Tuesday, October 11, 2011

NT Pod 56: The Walking, Talking Cross in the Gospel of Peter

NT Pod 56 discusses The Walking, Talking Cross in the Gospel of Peter. It is about thirteen minutes long.

NT Pod 56: The Walking, Talking Cross in the Gospel of Peter (mp3)
NT Pod 56: The Walking, Talking Cross in the Gospel of Peter (mp3) (Alternative location)

The episode is a sequel to NT Pod 55: The Gospel of Peter.

Feel free to leave your feedback below or on Twitter or on our Facebook page.

Thanks to Ram2000, Me and You, for the opening theme, released under a Creative Commons agreement.


  1. Great to have another episode. I really enjoy them. One question: is it not possible that the sentence μεγάλη φωνὴ ἐγένετο ἐν τῷ οὐρανῷ (GPet 9:35), commonly translated as "there was a great voice in the heaven", can also be read as "there was a great speech towards the heaven", signifying a ritual proceeding on Earth and addressing God, rather than the voice of God itself? In such a ritual/liturgical context we may be able to better explain the "walking, talking cross", e.g. as the cross carried in a procession, and a priest or a mime behind the cross in an antiphonal role. We still have the antiphon, double choirs etc. in the Good Friday rituals, and mimes portraying the deceased were a common funerary custom in antiquity. As for the cross "following", you could say the same thing of modern Christian rituals, e.g. "the church doors opne… here come the costaleros carrying the paso, and the cross is following them". That doesn't mean that the cross is actually walking behind the paso. Furthermore, this pericope is in the context of the resurrection, e.g. Christ's victory. We know that the earliest form of the Christian cross was the trópaion, the victory cross with the broadened ends of the cross beams, which are usually interpreted as reflecting Christ's resurrection. It would seem logical that after the resurrection they presented the original cross again as a sign of victory.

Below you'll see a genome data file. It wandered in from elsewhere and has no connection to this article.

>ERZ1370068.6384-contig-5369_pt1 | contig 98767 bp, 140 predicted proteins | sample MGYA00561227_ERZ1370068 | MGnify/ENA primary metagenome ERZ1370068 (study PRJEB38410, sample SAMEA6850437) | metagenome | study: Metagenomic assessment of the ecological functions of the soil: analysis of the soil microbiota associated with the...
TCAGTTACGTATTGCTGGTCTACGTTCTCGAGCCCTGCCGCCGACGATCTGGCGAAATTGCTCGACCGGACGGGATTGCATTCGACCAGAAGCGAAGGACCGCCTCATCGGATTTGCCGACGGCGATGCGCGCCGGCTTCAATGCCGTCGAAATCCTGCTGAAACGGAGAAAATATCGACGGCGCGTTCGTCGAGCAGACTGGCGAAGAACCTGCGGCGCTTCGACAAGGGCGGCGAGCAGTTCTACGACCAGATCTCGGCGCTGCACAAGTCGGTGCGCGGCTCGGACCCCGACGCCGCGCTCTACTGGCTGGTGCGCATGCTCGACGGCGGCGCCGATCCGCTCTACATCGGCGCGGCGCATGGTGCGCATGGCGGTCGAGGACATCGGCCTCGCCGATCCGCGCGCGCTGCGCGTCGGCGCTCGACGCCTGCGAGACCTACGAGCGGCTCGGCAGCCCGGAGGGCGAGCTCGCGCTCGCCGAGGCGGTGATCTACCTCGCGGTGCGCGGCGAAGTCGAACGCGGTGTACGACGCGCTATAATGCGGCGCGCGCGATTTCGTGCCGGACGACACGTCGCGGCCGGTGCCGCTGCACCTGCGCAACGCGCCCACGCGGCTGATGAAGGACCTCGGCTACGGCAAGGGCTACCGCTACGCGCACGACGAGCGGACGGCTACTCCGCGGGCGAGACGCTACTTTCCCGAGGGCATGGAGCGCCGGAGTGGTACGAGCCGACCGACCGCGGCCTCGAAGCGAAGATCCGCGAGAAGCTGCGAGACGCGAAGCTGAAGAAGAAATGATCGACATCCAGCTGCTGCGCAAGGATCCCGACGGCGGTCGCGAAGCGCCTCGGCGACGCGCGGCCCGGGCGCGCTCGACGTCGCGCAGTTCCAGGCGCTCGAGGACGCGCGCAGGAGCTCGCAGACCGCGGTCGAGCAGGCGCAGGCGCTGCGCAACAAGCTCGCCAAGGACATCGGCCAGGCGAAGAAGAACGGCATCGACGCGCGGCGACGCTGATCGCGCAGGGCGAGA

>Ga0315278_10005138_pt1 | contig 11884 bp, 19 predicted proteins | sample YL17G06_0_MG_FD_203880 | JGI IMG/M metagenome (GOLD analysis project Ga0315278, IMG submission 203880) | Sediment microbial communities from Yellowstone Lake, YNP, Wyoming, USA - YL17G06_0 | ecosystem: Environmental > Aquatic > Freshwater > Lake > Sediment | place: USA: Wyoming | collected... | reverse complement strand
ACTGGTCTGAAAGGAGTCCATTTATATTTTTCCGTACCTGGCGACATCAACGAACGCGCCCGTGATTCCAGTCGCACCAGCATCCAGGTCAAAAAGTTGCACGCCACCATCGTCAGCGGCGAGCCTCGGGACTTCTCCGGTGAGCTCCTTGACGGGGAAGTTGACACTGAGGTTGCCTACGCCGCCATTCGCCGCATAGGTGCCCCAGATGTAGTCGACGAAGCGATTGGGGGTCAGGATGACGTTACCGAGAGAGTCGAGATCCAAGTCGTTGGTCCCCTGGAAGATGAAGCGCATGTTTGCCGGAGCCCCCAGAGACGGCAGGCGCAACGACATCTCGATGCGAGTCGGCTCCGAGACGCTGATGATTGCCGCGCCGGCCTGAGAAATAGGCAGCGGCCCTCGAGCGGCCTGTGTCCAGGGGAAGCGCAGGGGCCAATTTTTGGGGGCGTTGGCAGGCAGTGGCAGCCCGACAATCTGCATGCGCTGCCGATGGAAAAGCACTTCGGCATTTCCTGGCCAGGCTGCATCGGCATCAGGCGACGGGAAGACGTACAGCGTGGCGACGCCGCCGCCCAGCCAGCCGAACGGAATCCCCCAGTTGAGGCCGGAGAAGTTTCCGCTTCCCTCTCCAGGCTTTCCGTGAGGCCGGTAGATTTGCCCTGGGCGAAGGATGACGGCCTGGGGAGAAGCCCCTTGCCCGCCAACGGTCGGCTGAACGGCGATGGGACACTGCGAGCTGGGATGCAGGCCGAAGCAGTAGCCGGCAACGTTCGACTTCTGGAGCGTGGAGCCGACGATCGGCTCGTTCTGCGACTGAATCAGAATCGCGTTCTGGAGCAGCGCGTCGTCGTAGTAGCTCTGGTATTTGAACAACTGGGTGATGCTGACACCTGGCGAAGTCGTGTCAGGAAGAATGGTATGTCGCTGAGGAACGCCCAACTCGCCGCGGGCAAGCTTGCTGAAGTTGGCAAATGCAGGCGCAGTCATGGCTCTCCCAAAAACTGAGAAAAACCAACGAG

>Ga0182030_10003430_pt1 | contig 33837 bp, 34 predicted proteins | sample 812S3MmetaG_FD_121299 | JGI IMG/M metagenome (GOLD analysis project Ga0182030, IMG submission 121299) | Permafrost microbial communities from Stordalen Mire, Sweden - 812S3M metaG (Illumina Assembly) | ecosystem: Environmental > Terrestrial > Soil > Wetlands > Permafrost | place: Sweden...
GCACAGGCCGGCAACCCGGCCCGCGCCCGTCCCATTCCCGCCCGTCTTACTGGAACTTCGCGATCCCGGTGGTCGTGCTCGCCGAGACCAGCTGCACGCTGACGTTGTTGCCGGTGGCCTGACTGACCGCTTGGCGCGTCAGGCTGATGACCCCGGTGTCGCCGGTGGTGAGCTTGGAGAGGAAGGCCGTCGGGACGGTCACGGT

2. Oh, I forgot to add this: http://divusjulius.files.wordpress.com/2011/10/caution_walkingcrosses.jpg


  3. Thanks, divusjulius. Will have to give that some more thought. Love the pic. -- may nick it for use on my blog in an update post.